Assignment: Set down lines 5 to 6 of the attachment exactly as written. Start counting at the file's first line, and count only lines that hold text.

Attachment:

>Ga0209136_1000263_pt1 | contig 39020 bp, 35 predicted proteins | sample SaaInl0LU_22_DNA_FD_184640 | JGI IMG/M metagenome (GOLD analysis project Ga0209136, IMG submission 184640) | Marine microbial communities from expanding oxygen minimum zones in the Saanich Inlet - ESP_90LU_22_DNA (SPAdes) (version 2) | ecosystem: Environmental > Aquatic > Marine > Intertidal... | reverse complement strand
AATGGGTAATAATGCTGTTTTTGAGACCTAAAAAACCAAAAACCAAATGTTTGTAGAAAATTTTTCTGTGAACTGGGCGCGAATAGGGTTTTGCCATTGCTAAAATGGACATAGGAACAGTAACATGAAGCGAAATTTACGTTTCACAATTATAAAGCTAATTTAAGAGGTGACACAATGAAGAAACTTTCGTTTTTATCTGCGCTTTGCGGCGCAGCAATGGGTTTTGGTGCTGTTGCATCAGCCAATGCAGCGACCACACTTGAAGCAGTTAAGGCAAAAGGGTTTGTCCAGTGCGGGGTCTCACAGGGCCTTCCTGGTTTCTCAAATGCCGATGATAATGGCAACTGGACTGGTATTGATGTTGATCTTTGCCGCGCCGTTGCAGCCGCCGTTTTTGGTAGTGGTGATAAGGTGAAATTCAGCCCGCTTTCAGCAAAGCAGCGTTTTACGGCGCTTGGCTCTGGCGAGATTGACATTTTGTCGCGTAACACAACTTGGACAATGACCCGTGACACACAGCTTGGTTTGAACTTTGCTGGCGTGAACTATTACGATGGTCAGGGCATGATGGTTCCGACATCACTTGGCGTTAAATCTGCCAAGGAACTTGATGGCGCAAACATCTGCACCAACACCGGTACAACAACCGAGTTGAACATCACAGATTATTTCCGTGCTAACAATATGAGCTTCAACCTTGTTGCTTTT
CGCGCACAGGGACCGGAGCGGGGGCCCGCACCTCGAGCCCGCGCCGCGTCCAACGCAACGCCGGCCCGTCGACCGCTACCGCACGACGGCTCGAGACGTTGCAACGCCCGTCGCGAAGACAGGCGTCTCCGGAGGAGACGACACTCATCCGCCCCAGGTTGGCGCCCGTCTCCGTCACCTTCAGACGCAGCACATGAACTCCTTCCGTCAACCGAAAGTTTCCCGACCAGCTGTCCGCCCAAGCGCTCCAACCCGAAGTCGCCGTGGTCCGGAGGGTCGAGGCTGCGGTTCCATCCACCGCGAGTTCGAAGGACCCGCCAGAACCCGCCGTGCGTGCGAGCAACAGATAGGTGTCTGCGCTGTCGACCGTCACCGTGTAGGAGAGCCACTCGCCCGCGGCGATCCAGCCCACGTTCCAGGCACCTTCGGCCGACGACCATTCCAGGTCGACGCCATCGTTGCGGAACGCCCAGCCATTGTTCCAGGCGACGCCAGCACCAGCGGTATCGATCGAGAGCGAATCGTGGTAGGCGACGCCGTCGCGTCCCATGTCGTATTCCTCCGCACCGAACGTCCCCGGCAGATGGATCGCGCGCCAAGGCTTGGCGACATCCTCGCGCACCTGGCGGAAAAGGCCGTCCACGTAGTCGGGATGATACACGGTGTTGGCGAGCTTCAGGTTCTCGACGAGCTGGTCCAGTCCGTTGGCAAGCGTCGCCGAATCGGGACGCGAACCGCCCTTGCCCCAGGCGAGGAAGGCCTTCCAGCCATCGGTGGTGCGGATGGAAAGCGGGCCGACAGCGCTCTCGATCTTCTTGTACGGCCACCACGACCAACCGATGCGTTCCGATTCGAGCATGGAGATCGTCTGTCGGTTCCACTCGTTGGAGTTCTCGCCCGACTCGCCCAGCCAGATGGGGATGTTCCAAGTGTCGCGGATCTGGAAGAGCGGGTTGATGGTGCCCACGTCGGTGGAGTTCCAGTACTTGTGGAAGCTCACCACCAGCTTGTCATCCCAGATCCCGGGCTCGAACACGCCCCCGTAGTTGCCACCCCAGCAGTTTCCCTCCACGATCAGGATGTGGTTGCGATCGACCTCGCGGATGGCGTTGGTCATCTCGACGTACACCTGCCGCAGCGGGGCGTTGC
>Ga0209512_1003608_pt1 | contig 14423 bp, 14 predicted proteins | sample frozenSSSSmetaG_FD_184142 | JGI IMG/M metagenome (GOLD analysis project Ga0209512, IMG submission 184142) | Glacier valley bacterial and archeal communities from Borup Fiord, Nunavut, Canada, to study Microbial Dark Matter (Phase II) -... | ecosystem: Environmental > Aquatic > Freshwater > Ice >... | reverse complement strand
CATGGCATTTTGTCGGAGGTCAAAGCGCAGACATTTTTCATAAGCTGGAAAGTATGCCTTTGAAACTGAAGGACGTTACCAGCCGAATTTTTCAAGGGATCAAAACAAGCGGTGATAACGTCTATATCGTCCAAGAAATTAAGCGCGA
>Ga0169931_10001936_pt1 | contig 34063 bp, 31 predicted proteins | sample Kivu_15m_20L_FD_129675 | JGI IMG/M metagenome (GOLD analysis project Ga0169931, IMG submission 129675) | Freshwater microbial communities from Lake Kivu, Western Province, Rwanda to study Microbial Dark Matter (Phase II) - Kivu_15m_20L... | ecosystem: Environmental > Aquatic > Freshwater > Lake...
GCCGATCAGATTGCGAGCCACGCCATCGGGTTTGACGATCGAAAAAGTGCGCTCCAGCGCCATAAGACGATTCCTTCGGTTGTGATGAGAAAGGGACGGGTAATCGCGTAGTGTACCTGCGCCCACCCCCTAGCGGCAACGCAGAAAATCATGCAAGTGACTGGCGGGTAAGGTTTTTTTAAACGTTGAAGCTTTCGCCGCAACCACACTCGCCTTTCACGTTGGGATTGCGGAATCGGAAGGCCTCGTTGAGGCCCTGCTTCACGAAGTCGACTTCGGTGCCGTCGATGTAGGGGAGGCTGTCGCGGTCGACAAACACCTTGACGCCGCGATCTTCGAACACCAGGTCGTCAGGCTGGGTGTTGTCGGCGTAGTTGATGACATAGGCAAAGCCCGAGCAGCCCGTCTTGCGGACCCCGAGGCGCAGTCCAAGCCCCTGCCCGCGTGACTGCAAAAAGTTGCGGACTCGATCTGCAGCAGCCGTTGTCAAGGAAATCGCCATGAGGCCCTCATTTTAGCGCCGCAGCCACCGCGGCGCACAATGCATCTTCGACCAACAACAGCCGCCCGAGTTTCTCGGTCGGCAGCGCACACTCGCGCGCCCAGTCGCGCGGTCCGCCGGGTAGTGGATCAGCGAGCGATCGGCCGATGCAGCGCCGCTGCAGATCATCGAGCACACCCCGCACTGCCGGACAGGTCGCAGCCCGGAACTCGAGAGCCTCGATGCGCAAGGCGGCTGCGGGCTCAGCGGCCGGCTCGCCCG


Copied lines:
CATGGCATTTTGTCGGAGGTCAAAGCGCAGACATTTTTCATAAGCTGGAAAGTATGCCTTTGAAACTGAAGGACGTTACCAGCCGAATTTTTCAAGGGATCAAAACAAGCGGTGATAACGTCTATATCGTCCAAGAAATTAAGCGCGA
>Ga0169931_10001936_pt1 | contig 34063 bp, 31 predicted proteins | sample Kivu_15m_20L_FD_129675 | JGI IMG/M metagenome (GOLD analysis project Ga0169931, IMG submission 129675) | Freshwater microbial communities from Lake Kivu, Western Province, Rwanda to study Microbial Dark Matter (Phase II) - Kivu_15m_20L... | ecosystem: Environmental > Aquatic > Freshwater > Lake...